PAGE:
Living Colours: A Trip Down Memory Lane

Shiza Malik of Dawn in Karachi interviewed me for Dawn’s regular Living Colours feature.  Her questions gave me an opportunity to reminisce about the Islamabad of old.  See the excerpt below and the full interview here.

Q: How has Islamabad changed as a city, from what it was like in the 1970s?

A: Islamabad is a mess of a city now compared to what it was in the 1970s when it still seemed spanking new and wide open. There were few sectors to keep track of, the Islamabad Club was one of the farthest corners, Margalla Road was a single lane in each direction, one Seventh Avenue was a border of the city, and the Blue Area did not exist.

In those days, the city was also peppered with houses frozen mid-construction and characterised by balconies hanging from the wrecks, bushes growing into window holes, and concrete stairs rising up or falling down but never quite reaching the roof or the ground. These ‘ghost houses’ were left behind by the fleeing Bengali residents of the city in 1971. I noticed the last of these houses disappeared some years ago.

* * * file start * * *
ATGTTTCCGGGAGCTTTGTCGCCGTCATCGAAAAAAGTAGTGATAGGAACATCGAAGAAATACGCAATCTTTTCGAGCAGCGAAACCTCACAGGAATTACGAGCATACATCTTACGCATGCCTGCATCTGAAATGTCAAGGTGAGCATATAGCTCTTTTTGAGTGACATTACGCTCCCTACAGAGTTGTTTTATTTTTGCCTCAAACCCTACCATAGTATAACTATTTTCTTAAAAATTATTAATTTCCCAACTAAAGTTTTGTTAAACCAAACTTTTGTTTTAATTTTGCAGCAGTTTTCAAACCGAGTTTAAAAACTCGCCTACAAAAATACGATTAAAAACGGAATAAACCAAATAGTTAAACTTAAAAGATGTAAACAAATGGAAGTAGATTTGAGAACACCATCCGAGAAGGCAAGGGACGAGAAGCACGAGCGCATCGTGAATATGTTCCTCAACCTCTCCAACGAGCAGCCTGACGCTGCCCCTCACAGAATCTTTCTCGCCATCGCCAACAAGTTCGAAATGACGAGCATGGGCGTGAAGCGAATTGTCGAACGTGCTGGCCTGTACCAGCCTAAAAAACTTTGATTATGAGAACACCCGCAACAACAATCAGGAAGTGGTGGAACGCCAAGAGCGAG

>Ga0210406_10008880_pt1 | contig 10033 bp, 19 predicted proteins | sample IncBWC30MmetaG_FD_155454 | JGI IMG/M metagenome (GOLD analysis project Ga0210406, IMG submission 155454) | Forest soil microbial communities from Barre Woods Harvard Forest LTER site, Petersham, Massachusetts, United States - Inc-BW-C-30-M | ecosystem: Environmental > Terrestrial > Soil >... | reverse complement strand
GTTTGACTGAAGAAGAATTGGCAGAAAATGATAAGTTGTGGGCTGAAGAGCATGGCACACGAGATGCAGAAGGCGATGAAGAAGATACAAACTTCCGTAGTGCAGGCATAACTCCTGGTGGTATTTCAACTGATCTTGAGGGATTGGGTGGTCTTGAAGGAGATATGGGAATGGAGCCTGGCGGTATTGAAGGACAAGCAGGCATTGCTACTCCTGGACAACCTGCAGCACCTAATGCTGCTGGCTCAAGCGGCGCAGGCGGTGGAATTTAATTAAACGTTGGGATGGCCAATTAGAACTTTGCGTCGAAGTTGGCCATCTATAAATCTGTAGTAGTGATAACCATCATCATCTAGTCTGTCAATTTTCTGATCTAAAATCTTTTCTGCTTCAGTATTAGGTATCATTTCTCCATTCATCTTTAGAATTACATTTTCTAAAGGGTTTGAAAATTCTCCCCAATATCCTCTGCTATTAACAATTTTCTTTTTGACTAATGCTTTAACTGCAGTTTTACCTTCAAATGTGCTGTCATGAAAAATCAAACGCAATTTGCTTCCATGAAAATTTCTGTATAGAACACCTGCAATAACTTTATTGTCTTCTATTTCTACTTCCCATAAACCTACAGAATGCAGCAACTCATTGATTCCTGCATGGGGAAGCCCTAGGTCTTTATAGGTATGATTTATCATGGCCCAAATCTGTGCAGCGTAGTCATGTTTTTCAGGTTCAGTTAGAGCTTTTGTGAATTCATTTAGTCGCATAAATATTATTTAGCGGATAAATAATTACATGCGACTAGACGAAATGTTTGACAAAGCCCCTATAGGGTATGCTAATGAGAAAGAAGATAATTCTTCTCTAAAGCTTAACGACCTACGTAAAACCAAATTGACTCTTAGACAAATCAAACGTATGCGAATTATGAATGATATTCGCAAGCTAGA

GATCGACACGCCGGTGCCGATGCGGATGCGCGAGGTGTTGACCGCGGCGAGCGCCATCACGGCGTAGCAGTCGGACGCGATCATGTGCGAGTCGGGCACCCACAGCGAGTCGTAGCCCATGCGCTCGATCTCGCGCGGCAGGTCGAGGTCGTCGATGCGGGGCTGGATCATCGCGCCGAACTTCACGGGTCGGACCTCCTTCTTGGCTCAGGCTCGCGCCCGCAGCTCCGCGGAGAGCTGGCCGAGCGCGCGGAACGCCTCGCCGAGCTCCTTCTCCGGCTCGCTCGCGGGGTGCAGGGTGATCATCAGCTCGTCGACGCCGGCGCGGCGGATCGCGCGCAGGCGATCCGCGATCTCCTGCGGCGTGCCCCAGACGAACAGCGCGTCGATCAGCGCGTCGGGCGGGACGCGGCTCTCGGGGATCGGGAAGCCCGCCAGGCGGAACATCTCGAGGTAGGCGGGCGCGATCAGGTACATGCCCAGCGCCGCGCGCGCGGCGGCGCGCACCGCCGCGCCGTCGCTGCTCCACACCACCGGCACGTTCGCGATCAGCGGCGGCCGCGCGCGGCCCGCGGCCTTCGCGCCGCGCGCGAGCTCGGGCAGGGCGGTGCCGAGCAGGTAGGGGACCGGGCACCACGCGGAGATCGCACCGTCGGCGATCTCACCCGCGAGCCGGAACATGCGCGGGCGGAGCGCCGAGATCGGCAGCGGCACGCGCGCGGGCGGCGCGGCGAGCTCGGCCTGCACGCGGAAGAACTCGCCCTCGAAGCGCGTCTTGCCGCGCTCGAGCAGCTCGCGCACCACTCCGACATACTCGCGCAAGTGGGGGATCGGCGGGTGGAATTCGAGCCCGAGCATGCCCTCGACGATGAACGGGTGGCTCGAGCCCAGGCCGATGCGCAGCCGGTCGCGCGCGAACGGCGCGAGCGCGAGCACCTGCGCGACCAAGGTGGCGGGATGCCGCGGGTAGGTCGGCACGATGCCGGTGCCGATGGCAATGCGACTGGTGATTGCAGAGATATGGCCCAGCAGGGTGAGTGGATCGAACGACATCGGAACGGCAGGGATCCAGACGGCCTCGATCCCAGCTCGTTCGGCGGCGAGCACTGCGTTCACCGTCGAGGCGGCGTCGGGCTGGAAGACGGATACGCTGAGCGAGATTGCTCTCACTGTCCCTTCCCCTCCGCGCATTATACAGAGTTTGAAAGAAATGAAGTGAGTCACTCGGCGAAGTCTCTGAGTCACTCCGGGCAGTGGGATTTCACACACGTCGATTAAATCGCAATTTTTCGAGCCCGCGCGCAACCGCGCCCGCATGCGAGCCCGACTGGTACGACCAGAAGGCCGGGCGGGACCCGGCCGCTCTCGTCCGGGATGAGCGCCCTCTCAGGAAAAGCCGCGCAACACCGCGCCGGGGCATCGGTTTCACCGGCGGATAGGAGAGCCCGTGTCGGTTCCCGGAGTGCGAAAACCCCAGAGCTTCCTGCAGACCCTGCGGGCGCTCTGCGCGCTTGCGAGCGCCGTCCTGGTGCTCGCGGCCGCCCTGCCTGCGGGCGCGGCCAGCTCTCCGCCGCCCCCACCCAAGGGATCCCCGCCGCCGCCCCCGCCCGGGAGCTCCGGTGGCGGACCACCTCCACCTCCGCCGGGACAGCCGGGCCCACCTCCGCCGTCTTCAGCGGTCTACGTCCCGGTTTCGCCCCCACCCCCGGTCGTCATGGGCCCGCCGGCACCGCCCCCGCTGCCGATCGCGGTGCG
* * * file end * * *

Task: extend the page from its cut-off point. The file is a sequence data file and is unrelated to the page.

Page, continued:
In addition to overpasses, new far off sectors, mammoth construction and the upcoming Metro Bus, the biggest difference today is the prevalence of an endless range of security barricades and the inaccessibility of certain parts of the city, such as the Diplomatic Enclave. Thank goodness for the Margalla Hills which, although often hidden behind a haze these days, remain the city’s defining characteristic and are what I miss most when I’m away.

Book Launch of CITY OF SPIES in Islamabad

On Sunday, CITY OF SPIES was recognized in a panel at the Islamabad Literary Festival that was moderated by Bilal Tanweer with discussant, Harris Khalique.  It was surreal to bring my novel home to Islamabad, the city I grew up in, so many years after the 1979 events of the story.  It was especially lovely to have family and close friends in the audience, a rare treat indeed!  See Dawn’s brief coverage.

With Harris Khalique at book launch, Islamabad Literary Festival, April 26, 2015.
With Harris Khalique at book launch, Islamabad Literary Festival, April 26, 2015.